I was playing golf the other day with my father-in-law and his best friend.
I was helping both of them with their games and the friend started spouting cliches to me and I said to myself, “Oh no, my head is going to explode,” because I didn’t want to rant at this guy.
So I calmly explained about each of the cliches he mentioned and then talked overall feel to him and showed him how that results in the cliches happening automatically.
He got this quizzical look on his face and I thought I was in trouble and would end up offending the guy. To my surprise, he gave me a great diatribe on the golf instruction industry…and it came as a result of me explaining things to him.
He was a supervisor in the tech industry for 30 years. He said implementers had no right way of doing things, they just did it the way it worked. Then he went on to explain that philosophers always had grandiose ideas of perfect concepts and complicated models, but never got anything done.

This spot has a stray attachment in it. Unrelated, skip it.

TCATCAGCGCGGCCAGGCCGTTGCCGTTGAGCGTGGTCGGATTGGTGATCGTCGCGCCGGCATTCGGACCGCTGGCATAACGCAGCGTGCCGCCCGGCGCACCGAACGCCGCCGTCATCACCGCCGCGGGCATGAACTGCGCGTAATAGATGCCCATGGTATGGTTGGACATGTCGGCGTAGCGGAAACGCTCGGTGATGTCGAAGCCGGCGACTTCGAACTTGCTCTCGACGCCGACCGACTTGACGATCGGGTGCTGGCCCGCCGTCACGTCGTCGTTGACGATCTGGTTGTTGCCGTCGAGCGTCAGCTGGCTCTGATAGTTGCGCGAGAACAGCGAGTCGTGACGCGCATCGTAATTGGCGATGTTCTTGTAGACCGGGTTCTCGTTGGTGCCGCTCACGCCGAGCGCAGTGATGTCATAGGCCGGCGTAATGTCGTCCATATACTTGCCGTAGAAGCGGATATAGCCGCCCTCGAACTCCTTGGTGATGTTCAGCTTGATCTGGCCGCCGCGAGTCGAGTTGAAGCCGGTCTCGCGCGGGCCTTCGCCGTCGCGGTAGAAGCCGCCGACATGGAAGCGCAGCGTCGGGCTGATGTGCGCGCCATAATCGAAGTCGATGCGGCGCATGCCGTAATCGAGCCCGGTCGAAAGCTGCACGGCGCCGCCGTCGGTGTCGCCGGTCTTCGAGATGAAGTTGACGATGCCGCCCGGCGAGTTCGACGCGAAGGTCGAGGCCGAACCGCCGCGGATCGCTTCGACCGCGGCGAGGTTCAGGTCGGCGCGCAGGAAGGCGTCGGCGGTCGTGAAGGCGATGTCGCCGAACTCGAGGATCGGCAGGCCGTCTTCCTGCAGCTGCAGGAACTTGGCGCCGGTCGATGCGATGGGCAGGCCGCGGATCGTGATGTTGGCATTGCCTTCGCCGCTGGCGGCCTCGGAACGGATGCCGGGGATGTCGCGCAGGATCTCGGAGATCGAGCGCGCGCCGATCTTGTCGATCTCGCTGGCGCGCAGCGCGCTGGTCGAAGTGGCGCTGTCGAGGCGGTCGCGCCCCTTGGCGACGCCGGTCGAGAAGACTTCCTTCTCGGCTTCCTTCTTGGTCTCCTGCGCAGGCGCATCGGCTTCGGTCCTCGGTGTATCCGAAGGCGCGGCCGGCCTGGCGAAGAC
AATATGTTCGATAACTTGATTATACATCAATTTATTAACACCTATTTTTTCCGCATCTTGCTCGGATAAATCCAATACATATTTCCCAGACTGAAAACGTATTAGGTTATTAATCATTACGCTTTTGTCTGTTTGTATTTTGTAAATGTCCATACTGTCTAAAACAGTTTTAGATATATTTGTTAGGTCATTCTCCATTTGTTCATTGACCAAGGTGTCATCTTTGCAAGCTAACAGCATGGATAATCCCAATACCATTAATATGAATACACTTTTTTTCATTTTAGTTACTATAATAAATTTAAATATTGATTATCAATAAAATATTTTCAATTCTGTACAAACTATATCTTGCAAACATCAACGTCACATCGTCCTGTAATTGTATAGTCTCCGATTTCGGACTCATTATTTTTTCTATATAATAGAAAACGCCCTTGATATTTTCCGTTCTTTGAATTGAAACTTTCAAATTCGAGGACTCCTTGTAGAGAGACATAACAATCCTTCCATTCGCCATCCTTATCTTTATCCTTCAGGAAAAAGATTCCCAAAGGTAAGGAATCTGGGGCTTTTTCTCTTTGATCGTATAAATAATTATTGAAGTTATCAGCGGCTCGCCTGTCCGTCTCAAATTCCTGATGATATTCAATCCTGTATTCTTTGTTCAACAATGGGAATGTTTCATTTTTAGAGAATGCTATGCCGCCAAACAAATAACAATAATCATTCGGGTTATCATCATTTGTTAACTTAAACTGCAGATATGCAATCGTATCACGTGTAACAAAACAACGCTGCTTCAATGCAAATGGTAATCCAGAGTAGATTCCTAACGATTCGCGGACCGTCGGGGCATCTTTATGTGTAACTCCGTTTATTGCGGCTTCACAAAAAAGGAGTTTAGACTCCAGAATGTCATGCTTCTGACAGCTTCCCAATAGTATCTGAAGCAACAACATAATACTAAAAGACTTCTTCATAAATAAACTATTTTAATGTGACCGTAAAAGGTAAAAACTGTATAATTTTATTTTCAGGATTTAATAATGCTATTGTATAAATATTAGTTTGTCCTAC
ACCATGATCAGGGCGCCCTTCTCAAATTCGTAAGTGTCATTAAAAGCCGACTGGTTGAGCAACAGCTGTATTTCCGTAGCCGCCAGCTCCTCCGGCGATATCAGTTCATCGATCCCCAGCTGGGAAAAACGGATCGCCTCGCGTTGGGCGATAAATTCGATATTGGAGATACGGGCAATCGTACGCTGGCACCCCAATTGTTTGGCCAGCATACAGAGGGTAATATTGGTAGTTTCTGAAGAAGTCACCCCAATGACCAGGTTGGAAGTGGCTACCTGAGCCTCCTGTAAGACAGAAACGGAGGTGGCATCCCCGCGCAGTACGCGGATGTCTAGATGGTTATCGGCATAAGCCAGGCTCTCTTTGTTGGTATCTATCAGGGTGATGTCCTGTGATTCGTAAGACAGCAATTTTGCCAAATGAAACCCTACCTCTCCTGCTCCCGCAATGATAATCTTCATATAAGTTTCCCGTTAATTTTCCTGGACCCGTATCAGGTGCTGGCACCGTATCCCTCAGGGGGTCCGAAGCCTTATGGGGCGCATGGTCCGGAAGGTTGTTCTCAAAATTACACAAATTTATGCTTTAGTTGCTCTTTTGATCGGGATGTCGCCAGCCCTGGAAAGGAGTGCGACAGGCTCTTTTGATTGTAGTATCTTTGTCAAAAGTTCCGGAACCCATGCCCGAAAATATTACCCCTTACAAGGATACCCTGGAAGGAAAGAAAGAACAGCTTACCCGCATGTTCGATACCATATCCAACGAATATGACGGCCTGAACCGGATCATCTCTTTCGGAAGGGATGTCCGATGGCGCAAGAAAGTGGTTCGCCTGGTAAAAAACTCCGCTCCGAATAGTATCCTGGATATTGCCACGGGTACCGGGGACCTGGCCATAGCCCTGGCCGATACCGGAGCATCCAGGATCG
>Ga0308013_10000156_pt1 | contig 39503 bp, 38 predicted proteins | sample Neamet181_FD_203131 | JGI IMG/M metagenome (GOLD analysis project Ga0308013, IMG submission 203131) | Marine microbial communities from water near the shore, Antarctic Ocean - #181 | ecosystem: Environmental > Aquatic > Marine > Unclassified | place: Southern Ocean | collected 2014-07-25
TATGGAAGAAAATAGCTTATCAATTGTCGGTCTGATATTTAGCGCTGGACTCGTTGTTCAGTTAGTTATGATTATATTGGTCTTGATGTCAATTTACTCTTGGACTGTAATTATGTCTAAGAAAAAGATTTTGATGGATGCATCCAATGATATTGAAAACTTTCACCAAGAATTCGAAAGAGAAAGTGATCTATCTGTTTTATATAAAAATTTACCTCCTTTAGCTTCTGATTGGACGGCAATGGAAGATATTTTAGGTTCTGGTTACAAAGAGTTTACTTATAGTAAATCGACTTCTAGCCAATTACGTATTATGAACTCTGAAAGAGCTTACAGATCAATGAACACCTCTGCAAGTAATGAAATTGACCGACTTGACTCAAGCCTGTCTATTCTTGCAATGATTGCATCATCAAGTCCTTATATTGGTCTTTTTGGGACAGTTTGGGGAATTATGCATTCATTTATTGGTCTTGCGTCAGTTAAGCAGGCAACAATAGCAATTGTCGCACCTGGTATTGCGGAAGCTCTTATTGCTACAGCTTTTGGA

“I always surrounded myself with as many implementers and as few philosophers as possible.”
His final point was that all of the famous gurus and all of the lessons he had ever taken were philosophers and that I was an implementer.
“Implementers know how to philosophize, but they only use it as a guide.”
I really liked that line of thinking and I feel it fits the situation perfectly.